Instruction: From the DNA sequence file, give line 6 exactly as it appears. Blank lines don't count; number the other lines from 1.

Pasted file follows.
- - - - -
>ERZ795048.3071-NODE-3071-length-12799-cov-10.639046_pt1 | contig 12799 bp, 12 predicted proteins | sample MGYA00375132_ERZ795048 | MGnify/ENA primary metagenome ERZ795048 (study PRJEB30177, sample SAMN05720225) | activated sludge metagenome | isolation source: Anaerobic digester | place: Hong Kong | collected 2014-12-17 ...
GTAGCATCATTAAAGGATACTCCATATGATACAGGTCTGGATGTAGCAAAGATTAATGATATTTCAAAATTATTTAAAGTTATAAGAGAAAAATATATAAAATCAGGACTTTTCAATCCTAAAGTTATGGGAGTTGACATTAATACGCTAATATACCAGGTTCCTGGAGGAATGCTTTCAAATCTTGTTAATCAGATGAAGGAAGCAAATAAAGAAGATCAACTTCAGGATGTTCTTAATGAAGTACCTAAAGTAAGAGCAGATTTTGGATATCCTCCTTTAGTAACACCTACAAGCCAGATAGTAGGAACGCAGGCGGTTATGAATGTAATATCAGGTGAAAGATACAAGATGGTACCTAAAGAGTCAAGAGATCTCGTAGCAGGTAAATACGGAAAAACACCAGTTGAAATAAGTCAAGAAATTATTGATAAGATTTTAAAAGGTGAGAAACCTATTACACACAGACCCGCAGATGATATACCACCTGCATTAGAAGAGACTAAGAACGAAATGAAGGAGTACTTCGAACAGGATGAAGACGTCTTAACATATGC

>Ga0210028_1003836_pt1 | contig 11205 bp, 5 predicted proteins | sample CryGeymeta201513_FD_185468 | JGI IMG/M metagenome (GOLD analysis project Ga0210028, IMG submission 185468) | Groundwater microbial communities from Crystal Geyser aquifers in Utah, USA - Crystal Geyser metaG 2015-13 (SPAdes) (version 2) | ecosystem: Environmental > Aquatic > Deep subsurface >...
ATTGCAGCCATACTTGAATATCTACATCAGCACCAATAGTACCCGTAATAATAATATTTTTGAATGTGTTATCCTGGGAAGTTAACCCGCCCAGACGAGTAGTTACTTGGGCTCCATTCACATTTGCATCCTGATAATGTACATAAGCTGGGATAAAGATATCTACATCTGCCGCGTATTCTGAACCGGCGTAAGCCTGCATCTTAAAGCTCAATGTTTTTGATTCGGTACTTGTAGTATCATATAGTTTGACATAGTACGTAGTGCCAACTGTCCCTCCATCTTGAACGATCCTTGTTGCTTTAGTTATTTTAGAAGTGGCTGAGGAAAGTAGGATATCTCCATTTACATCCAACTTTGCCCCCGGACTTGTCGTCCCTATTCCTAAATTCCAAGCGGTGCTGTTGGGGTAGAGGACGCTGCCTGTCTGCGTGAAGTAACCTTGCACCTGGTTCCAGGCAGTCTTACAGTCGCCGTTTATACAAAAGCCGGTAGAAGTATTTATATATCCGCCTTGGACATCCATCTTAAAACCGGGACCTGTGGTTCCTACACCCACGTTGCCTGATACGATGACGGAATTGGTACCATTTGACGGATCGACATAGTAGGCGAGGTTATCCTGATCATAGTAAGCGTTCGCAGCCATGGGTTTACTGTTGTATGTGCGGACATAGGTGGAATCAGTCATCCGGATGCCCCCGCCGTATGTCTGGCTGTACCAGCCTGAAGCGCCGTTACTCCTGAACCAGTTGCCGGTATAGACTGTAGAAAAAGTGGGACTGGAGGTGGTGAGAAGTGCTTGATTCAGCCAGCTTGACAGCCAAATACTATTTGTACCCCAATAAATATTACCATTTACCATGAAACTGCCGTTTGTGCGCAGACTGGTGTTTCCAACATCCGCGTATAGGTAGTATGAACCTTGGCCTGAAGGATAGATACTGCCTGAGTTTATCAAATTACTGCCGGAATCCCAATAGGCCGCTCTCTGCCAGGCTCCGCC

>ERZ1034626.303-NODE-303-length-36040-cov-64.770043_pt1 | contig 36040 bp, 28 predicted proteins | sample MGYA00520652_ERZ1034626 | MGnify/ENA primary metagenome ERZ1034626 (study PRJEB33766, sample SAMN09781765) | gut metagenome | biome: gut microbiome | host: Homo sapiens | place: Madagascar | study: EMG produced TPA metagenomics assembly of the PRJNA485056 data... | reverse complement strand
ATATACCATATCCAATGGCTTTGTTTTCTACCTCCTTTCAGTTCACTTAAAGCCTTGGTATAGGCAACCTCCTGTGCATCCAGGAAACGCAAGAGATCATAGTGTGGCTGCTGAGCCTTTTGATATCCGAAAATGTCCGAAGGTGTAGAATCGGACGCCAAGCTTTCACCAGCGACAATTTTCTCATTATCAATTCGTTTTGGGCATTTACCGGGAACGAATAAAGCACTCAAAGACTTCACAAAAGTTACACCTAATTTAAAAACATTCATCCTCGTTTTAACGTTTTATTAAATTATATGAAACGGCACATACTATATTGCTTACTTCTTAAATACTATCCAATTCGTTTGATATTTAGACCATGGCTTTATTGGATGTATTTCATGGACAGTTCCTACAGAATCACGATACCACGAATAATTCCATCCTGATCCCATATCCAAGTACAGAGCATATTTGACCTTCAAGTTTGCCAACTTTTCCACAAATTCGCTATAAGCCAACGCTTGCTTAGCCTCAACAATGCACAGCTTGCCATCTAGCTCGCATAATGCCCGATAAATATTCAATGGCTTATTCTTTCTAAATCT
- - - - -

ATATACCATATCCAATGGCTTTGTTTTCTACCTCCTTTCAGTTCACTTAAAGCCTTGGTATAGGCAACCTCCTGTGCATCCAGGAAACGCAAGAGATCATAGTGTGGCTGCTGAGCCTTTTGATATCCGAAAATGTCCGAAGGTGTAGAATCGGACGCCAAGCTTTCACCAGCGACAATTTTCTCATTATCAATTCGTTTTGGGCATTTACCGGGAACGAATAAAGCACTCAAAGACTTCACAAAAGTTACACCTAATTTAAAAACATTCATCCTCGTTTTAACGTTTTATTAAATTATATGAAACGGCACATACTATATTGCTTACTTCTTAAATACTATCCAATTCGTTTGATATTTAGACCATGGCTTTATTGGATGTATTTCATGGACAGTTCCTACAGAATCACGATACCACGAATAATTCCATCCTGATCCCATATCCAAGTACAGAGCATATTTGACCTTCAAGTTTGCCAACTTTTCCACAAATTCGCTATAAGCCAACGCTTGCTTAGCCTCAACAATGCACAGCTTGCCATCTAGCTCGCATAATGCCCGATAAATATTCAATGGCTTATTCTTTCTAAATCT